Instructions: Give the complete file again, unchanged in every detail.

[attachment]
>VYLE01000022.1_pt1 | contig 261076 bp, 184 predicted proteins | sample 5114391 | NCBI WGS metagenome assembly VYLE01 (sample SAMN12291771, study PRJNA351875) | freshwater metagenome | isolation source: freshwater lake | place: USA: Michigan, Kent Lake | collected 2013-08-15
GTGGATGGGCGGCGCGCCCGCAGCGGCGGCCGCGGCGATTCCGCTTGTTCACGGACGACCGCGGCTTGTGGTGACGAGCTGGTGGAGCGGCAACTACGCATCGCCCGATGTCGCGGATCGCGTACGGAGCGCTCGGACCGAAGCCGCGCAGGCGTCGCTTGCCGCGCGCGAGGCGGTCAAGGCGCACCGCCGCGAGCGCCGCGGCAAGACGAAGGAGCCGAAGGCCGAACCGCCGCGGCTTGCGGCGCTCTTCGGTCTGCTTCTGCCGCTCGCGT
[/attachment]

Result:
>VYLE01000022.1_pt1 | contig 261076 bp, 184 predicted proteins | sample 5114391 | NCBI WGS metagenome assembly VYLE01 (sample SAMN12291771, study PRJNA351875) | freshwater metagenome | isolation source: freshwater lake | place: USA: Michigan, Kent Lake | collected 2013-08-15
GTGGATGGGCGGCGCGCCCGCAGCGGCGGCCGCGGCGATTCCGCTTGTTCACGGACGACCGCGGCTTGTGGTGACGAGCTGGTGGAGCGGCAACTACGCATCGCCCGATGTCGCGGATCGCGTACGGAGCGCTCGGACCGAAGCCGCGCAGGCGTCGCTTGCCGCGCGCGAGGCGGTCAAGGCGCACCGCCGCGAGCGCCGCGGCAAGACGAAGGAGCCGAAGGCCGAACCGCCGCGGCTTGCGGCGCTCTTCGGTCTGCTTCTGCCGCTCGCGT